The U.S. Drought Monitor (2000–present) depicts the location and intensity of drought across the country. Every Thursday, authors from NOAA, USDA, and the National Drought Mitigation Center produce a new map based on their assessments of the best available data and input from local observers. The map uses five categories: Abnormally Dry (D0), showing areas that may be going into or are coming out of drought, and four levels of drought (D1–D4). Learn more.
Drought results from an imbalance between water supply and water demand. The Standardized Precipitation Index (SPI) measures water supply, specifically precipitation. SPI captures how observed precipitation (rain, hail, snow) deviates from the climatological average over a given time period—in this case, over the 9 months leading up to the selected date. Red hues indicate drier conditions, while blue hues indicate wetter conditions. Data are available monthly from 1895–present. Learn more.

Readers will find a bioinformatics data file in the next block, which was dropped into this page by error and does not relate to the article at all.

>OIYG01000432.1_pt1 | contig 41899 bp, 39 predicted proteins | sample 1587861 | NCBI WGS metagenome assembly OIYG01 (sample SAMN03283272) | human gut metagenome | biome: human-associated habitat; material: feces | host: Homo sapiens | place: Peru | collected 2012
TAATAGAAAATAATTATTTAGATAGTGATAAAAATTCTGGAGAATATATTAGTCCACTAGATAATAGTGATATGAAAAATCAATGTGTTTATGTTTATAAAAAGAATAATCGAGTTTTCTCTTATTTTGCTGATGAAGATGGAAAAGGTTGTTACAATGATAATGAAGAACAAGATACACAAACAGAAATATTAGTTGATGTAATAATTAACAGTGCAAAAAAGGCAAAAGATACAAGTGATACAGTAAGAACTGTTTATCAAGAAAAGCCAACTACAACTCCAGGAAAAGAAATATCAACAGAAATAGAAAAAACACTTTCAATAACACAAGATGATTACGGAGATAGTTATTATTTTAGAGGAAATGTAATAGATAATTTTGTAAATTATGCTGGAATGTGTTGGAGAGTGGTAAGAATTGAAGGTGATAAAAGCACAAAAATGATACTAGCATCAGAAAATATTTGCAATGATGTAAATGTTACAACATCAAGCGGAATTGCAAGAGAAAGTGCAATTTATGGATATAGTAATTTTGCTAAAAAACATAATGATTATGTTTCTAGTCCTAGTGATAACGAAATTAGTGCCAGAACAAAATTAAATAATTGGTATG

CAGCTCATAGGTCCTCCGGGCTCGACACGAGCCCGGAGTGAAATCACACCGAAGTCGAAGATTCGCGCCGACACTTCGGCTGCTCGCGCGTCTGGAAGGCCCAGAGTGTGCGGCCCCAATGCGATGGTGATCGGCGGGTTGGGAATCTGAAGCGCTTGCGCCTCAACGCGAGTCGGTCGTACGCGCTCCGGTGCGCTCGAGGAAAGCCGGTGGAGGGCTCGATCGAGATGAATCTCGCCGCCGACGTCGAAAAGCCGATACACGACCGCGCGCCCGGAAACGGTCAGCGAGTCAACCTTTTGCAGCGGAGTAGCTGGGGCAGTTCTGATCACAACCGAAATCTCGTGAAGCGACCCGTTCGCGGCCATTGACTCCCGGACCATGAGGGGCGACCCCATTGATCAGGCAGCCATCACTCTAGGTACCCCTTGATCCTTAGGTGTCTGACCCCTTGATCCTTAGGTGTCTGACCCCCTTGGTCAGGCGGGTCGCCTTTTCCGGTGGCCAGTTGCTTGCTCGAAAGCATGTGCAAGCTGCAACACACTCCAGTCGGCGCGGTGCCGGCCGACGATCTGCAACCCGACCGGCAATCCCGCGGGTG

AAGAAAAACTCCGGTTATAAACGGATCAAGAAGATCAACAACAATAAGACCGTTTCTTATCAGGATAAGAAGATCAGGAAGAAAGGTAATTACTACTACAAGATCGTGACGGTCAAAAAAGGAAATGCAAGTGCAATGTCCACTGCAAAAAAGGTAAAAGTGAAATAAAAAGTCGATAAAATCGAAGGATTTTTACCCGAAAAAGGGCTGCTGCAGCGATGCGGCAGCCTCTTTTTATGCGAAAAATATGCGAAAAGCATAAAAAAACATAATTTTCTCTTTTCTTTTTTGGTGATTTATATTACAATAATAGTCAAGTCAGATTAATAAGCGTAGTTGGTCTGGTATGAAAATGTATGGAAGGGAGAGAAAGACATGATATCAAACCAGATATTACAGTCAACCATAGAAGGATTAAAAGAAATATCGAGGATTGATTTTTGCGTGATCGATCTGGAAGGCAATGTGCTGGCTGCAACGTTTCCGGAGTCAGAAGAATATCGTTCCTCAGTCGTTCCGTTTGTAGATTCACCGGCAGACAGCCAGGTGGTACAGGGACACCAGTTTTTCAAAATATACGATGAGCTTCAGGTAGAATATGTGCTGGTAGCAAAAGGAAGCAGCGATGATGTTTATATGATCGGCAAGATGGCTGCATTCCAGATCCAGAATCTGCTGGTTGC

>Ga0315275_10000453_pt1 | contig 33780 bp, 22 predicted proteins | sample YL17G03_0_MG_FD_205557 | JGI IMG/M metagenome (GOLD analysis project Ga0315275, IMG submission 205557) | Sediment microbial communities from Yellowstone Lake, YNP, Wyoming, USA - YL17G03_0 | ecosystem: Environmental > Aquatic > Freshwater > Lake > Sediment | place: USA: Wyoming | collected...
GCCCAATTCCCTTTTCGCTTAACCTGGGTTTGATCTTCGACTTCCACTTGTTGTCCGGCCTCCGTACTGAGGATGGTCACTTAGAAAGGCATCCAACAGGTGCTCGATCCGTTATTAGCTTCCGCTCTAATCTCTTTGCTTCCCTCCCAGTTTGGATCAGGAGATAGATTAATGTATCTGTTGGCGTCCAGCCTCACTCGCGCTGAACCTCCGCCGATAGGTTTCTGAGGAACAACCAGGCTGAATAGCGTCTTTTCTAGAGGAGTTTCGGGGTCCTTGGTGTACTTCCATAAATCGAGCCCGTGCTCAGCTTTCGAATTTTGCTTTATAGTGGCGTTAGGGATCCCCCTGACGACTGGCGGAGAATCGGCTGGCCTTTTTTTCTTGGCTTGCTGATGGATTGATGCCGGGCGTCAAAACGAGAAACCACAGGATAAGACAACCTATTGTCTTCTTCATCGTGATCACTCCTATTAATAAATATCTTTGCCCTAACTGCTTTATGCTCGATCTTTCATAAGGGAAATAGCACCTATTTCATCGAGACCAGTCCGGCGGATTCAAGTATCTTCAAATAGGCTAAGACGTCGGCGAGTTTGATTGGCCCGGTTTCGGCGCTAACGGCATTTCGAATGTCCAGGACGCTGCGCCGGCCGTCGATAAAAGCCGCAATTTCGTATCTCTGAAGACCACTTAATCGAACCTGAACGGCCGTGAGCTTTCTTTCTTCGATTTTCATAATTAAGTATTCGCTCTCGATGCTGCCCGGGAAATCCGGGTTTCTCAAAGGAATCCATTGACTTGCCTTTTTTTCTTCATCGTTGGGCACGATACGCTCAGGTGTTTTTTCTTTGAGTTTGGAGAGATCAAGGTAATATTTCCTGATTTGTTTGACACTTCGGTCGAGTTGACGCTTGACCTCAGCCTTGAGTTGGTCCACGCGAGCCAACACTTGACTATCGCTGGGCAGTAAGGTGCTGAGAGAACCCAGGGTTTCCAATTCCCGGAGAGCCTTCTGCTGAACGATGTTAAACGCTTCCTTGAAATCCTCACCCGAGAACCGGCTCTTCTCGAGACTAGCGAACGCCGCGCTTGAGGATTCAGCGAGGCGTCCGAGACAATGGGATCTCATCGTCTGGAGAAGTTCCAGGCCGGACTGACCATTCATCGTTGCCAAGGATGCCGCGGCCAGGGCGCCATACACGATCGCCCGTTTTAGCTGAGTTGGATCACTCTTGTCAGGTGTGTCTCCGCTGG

In paleoclimatology, proxy climate data (e.g., tree rings, ocean sediments) can allow us to reconstruct past climate conditions before we had widespread instrumental records. The Living Blended Drought Atlas, shown here, estimates average drought conditions each summer (June–August) as far back as the year 0 by combining tree-ring reconstructions and instrumental records. Red hues indicate drier conditions, while blue hues indicate wetter conditions.